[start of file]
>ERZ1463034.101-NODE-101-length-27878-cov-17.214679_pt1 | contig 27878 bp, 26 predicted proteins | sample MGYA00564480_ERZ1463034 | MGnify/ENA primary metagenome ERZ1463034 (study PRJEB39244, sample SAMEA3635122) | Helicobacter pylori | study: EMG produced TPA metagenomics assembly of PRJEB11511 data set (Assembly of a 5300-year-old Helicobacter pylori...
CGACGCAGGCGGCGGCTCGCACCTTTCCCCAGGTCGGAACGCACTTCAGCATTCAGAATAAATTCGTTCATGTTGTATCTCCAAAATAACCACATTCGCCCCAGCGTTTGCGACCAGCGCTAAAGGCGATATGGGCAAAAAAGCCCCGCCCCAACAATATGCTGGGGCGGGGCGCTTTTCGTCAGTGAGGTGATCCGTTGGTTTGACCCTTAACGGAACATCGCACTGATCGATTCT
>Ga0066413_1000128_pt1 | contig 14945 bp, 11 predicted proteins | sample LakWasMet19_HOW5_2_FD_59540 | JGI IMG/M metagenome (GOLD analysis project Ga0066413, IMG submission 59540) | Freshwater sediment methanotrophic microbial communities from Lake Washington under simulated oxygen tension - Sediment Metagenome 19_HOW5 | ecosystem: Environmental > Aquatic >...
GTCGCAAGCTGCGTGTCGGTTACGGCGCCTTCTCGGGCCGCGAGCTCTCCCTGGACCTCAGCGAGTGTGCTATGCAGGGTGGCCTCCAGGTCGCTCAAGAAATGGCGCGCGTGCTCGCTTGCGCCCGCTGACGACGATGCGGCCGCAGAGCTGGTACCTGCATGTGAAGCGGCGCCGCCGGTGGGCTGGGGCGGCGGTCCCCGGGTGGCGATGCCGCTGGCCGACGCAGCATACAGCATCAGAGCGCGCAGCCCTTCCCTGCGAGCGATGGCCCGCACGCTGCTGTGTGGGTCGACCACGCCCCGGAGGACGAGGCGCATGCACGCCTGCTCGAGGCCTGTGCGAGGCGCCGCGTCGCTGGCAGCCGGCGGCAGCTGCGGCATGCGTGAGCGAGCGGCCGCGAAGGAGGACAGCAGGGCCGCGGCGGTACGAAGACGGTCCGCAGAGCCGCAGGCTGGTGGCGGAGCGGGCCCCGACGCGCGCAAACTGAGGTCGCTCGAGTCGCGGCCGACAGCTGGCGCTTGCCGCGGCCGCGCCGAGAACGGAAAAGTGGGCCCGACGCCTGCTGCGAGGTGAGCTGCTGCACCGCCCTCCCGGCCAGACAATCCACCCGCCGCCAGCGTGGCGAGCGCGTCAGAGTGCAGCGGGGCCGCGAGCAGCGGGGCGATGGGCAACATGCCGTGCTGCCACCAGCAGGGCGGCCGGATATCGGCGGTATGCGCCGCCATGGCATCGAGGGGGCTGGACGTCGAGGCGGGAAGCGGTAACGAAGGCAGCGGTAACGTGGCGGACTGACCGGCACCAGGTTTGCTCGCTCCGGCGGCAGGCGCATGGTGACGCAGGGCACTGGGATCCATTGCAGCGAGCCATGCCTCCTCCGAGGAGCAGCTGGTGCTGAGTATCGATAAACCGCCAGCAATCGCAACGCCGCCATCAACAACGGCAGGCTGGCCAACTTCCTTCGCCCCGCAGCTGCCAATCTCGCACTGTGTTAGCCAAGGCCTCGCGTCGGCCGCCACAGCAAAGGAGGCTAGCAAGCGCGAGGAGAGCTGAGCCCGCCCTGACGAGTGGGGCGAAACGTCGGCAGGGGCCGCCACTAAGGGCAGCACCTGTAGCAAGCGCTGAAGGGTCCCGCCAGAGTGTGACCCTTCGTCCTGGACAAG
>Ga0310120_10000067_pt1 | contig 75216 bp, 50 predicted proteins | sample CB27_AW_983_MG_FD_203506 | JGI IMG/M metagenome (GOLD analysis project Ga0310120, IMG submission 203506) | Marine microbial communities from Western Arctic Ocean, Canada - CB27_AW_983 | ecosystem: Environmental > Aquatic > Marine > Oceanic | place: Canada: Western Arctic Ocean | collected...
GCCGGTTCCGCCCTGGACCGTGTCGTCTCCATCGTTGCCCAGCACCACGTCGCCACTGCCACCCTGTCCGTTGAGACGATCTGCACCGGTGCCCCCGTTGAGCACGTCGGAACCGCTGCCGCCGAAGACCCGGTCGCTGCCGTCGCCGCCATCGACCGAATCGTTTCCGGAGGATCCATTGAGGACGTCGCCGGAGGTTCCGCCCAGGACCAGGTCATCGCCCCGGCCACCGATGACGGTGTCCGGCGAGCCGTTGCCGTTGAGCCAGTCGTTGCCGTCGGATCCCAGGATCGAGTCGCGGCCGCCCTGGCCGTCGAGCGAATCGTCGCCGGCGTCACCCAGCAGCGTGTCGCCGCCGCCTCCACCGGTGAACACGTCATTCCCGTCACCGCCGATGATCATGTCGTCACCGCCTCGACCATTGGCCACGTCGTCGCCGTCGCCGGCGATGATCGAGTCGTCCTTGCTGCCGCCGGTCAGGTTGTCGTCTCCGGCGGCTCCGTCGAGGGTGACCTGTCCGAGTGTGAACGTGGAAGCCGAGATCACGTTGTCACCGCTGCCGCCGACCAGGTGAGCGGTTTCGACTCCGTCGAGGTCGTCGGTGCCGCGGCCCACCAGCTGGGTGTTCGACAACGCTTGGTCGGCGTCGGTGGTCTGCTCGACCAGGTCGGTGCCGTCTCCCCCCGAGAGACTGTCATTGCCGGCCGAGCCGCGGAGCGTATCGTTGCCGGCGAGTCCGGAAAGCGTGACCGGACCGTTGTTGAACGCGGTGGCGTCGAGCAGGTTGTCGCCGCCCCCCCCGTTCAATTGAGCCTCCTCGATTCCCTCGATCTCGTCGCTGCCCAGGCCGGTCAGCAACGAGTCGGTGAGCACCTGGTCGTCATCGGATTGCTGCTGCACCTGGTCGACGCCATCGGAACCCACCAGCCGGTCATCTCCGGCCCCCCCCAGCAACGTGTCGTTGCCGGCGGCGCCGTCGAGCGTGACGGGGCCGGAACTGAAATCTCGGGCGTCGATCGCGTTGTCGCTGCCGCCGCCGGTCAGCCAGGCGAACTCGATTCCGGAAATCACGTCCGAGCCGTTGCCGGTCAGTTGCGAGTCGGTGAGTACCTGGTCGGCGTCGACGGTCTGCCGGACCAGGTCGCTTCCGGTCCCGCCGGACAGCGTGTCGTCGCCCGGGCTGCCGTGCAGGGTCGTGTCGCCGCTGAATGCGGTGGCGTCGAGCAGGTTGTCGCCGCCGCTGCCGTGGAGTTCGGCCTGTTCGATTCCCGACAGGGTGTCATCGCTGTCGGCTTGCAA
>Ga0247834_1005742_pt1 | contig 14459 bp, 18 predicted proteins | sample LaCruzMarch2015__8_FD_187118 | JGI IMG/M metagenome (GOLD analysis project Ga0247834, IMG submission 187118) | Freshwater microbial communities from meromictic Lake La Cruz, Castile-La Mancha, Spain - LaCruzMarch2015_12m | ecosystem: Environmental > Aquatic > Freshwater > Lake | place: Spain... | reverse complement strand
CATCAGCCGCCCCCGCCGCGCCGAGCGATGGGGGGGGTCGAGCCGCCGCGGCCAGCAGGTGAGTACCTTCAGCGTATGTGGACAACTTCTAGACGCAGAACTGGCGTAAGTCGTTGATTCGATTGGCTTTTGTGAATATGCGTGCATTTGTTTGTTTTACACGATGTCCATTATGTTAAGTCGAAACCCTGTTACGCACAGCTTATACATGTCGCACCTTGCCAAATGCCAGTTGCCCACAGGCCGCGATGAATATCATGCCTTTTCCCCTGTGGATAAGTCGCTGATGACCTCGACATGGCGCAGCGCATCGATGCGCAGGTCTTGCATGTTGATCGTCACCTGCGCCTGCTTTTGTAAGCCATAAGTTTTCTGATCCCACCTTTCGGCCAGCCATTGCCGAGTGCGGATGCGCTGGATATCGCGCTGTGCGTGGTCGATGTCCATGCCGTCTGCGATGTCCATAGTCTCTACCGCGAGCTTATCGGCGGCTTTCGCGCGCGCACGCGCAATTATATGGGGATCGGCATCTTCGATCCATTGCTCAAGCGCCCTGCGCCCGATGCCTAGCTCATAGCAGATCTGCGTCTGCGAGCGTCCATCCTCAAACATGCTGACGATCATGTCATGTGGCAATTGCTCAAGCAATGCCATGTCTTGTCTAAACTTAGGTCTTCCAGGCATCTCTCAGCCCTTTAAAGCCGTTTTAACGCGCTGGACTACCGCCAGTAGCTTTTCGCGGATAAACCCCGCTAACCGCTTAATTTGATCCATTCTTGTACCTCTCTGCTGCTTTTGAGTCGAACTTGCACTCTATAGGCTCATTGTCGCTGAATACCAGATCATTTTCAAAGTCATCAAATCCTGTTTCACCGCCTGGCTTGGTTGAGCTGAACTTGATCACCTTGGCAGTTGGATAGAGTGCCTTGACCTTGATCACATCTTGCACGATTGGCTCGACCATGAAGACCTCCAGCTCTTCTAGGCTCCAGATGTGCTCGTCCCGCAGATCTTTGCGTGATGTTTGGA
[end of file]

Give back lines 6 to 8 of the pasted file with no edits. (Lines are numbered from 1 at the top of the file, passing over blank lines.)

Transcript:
GCCGGTTCCGCCCTGGACCGTGTCGTCTCCATCGTTGCCCAGCACCACGTCGCCACTGCCACCCTGTCCGTTGAGACGATCTGCACCGGTGCCCCCGTTGAGCACGTCGGAACCGCTGCCGCCGAAGACCCGGTCGCTGCCGTCGCCGCCATCGACCGAATCGTTTCCGGAGGATCCATTGAGGACGTCGCCGGAGGTTCCGCCCAGGACCAGGTCATCGCCCCGGCCACCGATGACGGTGTCCGGCGAGCCGTTGCCGTTGAGCCAGTCGTTGCCGTCGGATCCCAGGATCGAGTCGCGGCCGCCCTGGCCGTCGAGCGAATCGTCGCCGGCGTCACCCAGCAGCGTGTCGCCGCCGCCTCCACCGGTGAACACGTCATTCCCGTCACCGCCGATGATCATGTCGTCACCGCCTCGACCATTGGCCACGTCGTCGCCGTCGCCGGCGATGATCGAGTCGTCCTTGCTGCCGCCGGTCAGGTTGTCGTCTCCGGCGGCTCCGTCGAGGGTGACCTGTCCGAGTGTGAACGTGGAAGCCGAGATCACGTTGTCACCGCTGCCGCCGACCAGGTGAGCGGTTTCGACTCCGTCGAGGTCGTCGGTGCCGCGGCCCACCAGCTGGGTGTTCGACAACGCTTGGTCGGCGTCGGTGGTCTGCTCGACCAGGTCGGTGCCGTCTCCCCCCGAGAGACTGTCATTGCCGGCCGAGCCGCGGAGCGTATCGTTGCCGGCGAGTCCGGAAAGCGTGACCGGACCGTTGTTGAACGCGGTGGCGTCGAGCAGGTTGTCGCCGCCCCCCCCGTTCAATTGAGCCTCCTCGATTCCCTCGATCTCGTCGCTGCCCAGGCCGGTCAGCAACGAGTCGGTGAGCACCTGGTCGTCATCGGATTGCTGCTGCACCTGGTCGACGCCATCGGAACCCACCAGCCGGTCATCTCCGGCCCCCCCCAGCAACGTGTCGTTGCCGGCGGCGCCGTCGAGCGTGACGGGGCCGGAACTGAAATCTCGGGCGTCGATCGCGTTGTCGCTGCCGCCGCCGGTCAGCCAGGCGAACTCGATTCCGGAAATCACGTCCGAGCCGTTGCCGGTCAGTTGCGAGTCGGTGAGTACCTGGTCGGCGTCGACGGTCTGCCGGACCAGGTCGCTTCCGGTCCCGCCGGACAGCGTGTCGTCGCCCGGGCTGCCGTGCAGGGTCGTGTCGCCGCTGAATGCGGTGGCGTCGAGCAGGTTGTCGCCGCCGCTGCCGTGGAGTTCGGCCTGTTCGATTCCCGACAGGGTGTCATCGCTGTCGGCTTGCAA
>Ga0247834_1005742_pt1 | contig 14459 bp, 18 predicted proteins | sample LaCruzMarch2015__8_FD_187118 | JGI IMG/M metagenome (GOLD analysis project Ga0247834, IMG submission 187118) | Freshwater microbial communities from meromictic Lake La Cruz, Castile-La Mancha, Spain - LaCruzMarch2015_12m | ecosystem: Environmental > Aquatic > Freshwater > Lake | place: Spain... | reverse complement strand
CATCAGCCGCCCCCGCCGCGCCGAGCGATGGGGGGGGTCGAGCCGCCGCGGCCAGCAGGTGAGTACCTTCAGCGTATGTGGACAACTTCTAGACGCAGAACTGGCGTAAGTCGTTGATTCGATTGGCTTTTGTGAATATGCGTGCATTTGTTTGTTTTACACGATGTCCATTATGTTAAGTCGAAACCCTGTTACGCACAGCTTATACATGTCGCACCTTGCCAAATGCCAGTTGCCCACAGGCCGCGATGAATATCATGCCTTTTCCCCTGTGGATAAGTCGCTGATGACCTCGACATGGCGCAGCGCATCGATGCGCAGGTCTTGCATGTTGATCGTCACCTGCGCCTGCTTTTGTAAGCCATAAGTTTTCTGATCCCACCTTTCGGCCAGCCATTGCCGAGTGCGGATGCGCTGGATATCGCGCTGTGCGTGGTCGATGTCCATGCCGTCTGCGATGTCCATAGTCTCTACCGCGAGCTTATCGGCGGCTTTCGCGCGCGCACGCGCAATTATATGGGGATCGGCATCTTCGATCCATTGCTCAAGCGCCCTGCGCCCGATGCCTAGCTCATAGCAGATCTGCGTCTGCGAGCGTCCATCCTCAAACATGCTGACGATCATGTCATGTGGCAATTGCTCAAGCAATGCCATGTCTTGTCTAAACTTAGGTCTTCCAGGCATCTCTCAGCCCTTTAAAGCCGTTTTAACGCGCTGGACTACCGCCAGTAGCTTTTCGCGGATAAACCCCGCTAACCGCTTAATTTGATCCATTCTTGTACCTCTCTGCTGCTTTTGAGTCGAACTTGCACTCTATAGGCTCATTGTCGCTGAATACCAGATCATTTTCAAAGTCATCAAATCCTGTTTCACCGCCTGGCTTGGTTGAGCTGAACTTGATCACCTTGGCAGTTGGATAGAGTGCCTTGACCTTGATCACATCTTGCACGATTGGCTCGACCATGAAGACCTCCAGCTCTTCTAGGCTCCAGATGTGCTCGTCCCGCAGATCTTTGCGTGATGTTTGGA